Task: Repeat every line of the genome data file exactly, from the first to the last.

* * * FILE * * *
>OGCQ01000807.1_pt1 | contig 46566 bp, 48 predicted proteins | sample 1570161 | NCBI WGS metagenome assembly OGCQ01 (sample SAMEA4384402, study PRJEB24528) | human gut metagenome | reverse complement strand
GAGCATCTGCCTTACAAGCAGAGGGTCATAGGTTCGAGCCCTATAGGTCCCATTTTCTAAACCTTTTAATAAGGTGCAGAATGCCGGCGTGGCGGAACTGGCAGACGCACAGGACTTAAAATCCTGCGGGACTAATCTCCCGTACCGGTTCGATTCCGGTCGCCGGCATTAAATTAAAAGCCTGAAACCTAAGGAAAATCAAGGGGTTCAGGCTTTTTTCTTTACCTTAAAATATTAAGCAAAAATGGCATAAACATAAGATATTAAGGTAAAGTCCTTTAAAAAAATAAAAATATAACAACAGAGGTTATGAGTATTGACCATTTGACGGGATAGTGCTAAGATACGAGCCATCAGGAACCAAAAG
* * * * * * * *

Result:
>OGCQ01000807.1_pt1 | contig 46566 bp, 48 predicted proteins | sample 1570161 | NCBI WGS metagenome assembly OGCQ01 (sample SAMEA4384402, study PRJEB24528) | human gut metagenome | reverse complement strand
GAGCATCTGCCTTACAAGCAGAGGGTCATAGGTTCGAGCCCTATAGGTCCCATTTTCTAAACCTTTTAATAAGGTGCAGAATGCCGGCGTGGCGGAACTGGCAGACGCACAGGACTTAAAATCCTGCGGGACTAATCTCCCGTACCGGTTCGATTCCGGTCGCCGGCATTAAATTAAAAGCCTGAAACCTAAGGAAAATCAAGGGGTTCAGGCTTTTTTCTTTACCTTAAAATATTAAGCAAAAATGGCATAAACATAAGATATTAAGGTAAAGTCCTTTAAAAAAATAAAAATATAACAACAGAGGTTATGAGTATTGACCATTTGACGGGATAGTGCTAAGATACGAGCCATCAGGAACCAAAAG